The rating agency warns that a $1 trillion bailout package may not be enough.
Moody’s cut its rating on Greek debt four notches to Ba1, a speculative rating that the firm says connotes “questionable” credit quality.
The move comes six weeks after rival Standard & Poor’s spurred a monthlong global flight to safety by cutting its rating on Greek debt to junk.
Moody’s decision won’t immediately hurt Greece, because it hasn’t been borrowing in the market thanks to the bailout plan — though it reportedly has been considering a short-term debt sale next month.
Moody’s cited “considerable uncertainty surrounding the timing and impact” of a giant bailout package announced this spring in a bid to keep Greece from defaulting on its debt.
“Moody’s believes that the Eurozone/IMF support package has sheltered the Greek government from the markets while it enacts the very ambitious fiscal austerity measures and structural economic reforms stipulated by the package,” said Moody’s analyst Sarah Carlson. “These have the potential to restore market confidence, depending on the effectiveness of the government’s execution, and place the country on a more stable debt trajectory.”
But it’s not clear Greece will be able to stage an economic recovery at a time when many of its neighbors are dealing with the same stresses, and even giant economies such as the United States are struggling with mighty debt loads of their own.
Thus the risk of a Greek default, while slim, has risen, Moody’s said.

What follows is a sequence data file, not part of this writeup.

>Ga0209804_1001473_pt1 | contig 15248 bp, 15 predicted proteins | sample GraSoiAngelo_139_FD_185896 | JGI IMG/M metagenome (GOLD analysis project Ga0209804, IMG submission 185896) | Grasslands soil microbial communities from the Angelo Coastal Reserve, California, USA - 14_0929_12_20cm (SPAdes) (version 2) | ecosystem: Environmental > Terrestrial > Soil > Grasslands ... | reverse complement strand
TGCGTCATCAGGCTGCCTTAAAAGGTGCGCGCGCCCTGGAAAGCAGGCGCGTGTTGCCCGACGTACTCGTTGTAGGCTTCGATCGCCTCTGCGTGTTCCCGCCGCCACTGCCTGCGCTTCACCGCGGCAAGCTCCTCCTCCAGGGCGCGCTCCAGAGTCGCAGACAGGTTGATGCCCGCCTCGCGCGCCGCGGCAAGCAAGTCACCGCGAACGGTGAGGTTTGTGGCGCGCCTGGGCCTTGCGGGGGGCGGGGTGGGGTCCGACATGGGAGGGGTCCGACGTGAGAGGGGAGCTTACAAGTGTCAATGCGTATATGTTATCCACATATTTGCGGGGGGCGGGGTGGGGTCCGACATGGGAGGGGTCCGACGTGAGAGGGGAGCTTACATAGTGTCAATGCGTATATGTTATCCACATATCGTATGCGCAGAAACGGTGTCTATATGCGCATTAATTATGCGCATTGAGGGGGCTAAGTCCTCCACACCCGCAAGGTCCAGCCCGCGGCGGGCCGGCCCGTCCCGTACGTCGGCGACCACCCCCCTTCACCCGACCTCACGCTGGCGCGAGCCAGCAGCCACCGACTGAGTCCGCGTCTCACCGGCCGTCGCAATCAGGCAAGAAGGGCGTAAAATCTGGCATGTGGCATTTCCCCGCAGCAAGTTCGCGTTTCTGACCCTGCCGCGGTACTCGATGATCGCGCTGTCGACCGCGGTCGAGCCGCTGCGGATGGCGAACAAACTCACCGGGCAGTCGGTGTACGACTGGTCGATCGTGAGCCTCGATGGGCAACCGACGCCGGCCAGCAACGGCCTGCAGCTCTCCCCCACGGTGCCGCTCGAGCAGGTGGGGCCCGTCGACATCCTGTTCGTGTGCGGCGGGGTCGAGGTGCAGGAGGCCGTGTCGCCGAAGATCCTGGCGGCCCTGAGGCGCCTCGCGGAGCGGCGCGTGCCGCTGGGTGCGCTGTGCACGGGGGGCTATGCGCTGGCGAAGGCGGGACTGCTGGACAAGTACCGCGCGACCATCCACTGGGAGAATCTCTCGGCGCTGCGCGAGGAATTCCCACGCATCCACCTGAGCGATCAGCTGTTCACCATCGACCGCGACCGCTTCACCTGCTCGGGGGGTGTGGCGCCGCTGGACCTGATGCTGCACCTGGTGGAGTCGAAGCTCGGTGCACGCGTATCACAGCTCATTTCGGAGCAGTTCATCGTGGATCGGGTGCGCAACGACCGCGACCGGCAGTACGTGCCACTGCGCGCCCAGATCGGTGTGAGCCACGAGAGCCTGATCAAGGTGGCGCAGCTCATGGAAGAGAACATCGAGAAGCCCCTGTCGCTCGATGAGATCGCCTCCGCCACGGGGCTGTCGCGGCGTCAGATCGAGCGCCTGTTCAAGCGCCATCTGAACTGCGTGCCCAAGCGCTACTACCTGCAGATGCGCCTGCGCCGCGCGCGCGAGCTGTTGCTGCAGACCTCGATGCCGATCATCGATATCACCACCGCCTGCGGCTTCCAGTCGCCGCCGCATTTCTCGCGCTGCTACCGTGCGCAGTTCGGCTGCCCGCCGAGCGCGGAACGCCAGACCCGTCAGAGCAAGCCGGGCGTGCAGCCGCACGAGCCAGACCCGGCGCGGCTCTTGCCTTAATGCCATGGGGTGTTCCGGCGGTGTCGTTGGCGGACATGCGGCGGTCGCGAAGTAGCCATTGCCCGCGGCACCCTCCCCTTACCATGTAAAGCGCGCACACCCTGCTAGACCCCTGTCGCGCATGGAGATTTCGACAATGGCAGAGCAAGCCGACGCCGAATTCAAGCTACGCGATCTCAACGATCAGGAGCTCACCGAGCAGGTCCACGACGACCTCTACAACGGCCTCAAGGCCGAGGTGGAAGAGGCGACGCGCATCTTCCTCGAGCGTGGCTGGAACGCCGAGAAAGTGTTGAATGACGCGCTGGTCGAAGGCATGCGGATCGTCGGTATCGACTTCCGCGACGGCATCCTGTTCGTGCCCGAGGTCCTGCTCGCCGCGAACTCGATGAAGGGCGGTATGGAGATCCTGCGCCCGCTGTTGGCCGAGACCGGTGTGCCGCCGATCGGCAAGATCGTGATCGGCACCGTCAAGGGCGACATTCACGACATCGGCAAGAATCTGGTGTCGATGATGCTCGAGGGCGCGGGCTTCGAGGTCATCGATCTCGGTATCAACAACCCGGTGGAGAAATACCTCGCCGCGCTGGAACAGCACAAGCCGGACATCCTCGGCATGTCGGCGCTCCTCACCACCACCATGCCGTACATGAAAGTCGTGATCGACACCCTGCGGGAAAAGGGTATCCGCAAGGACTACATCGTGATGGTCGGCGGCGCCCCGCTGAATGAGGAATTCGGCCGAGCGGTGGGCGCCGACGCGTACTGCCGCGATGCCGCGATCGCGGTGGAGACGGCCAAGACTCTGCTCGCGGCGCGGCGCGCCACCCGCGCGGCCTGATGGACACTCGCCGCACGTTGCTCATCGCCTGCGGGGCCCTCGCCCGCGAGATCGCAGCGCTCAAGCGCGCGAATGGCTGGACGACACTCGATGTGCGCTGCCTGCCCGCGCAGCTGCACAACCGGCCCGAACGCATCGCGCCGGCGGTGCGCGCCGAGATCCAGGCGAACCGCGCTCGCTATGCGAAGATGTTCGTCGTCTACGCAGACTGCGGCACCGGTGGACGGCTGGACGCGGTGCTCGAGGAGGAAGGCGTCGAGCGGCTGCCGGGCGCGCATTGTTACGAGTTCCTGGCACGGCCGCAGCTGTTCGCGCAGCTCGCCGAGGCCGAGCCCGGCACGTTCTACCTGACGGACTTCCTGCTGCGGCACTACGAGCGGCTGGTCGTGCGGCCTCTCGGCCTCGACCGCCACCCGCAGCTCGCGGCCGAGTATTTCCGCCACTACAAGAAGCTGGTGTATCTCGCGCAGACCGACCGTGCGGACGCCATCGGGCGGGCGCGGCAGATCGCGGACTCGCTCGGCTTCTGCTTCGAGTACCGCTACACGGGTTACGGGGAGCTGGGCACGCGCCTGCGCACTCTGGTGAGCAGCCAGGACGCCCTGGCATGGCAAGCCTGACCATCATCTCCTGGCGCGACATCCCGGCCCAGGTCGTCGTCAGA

“The macroeconomic and implementation risks associated with the program are substantial and more consistent with a Ba1 rating,” Carlson said.
Moody’s said Monday that its outlook on Greece is stable, meaning it doesn’t expect to make another change for a year or more.
S&P downgraded Greece to junk six weeks ago, sending investors fleeing from the debt issued by cash-strapped states in the south of Europe. Moody’s said last month it was studying the situation. Fitch, the third big rating agency, downgraded Greece to its lowest investment grade last week.
The cut comes as the euro zone shows strains from the worries about the health of member states and the region’s banks. European lenders could face billions of dollars in losses should a southern European state such as Greece, Spain or Portugal default.
The European Central Bank has tried to ease those strains by sidelining the rating agencies, allowing it to buy government bonds without a high rating. For now, at least, those policies are helping to keep a nervous market stable.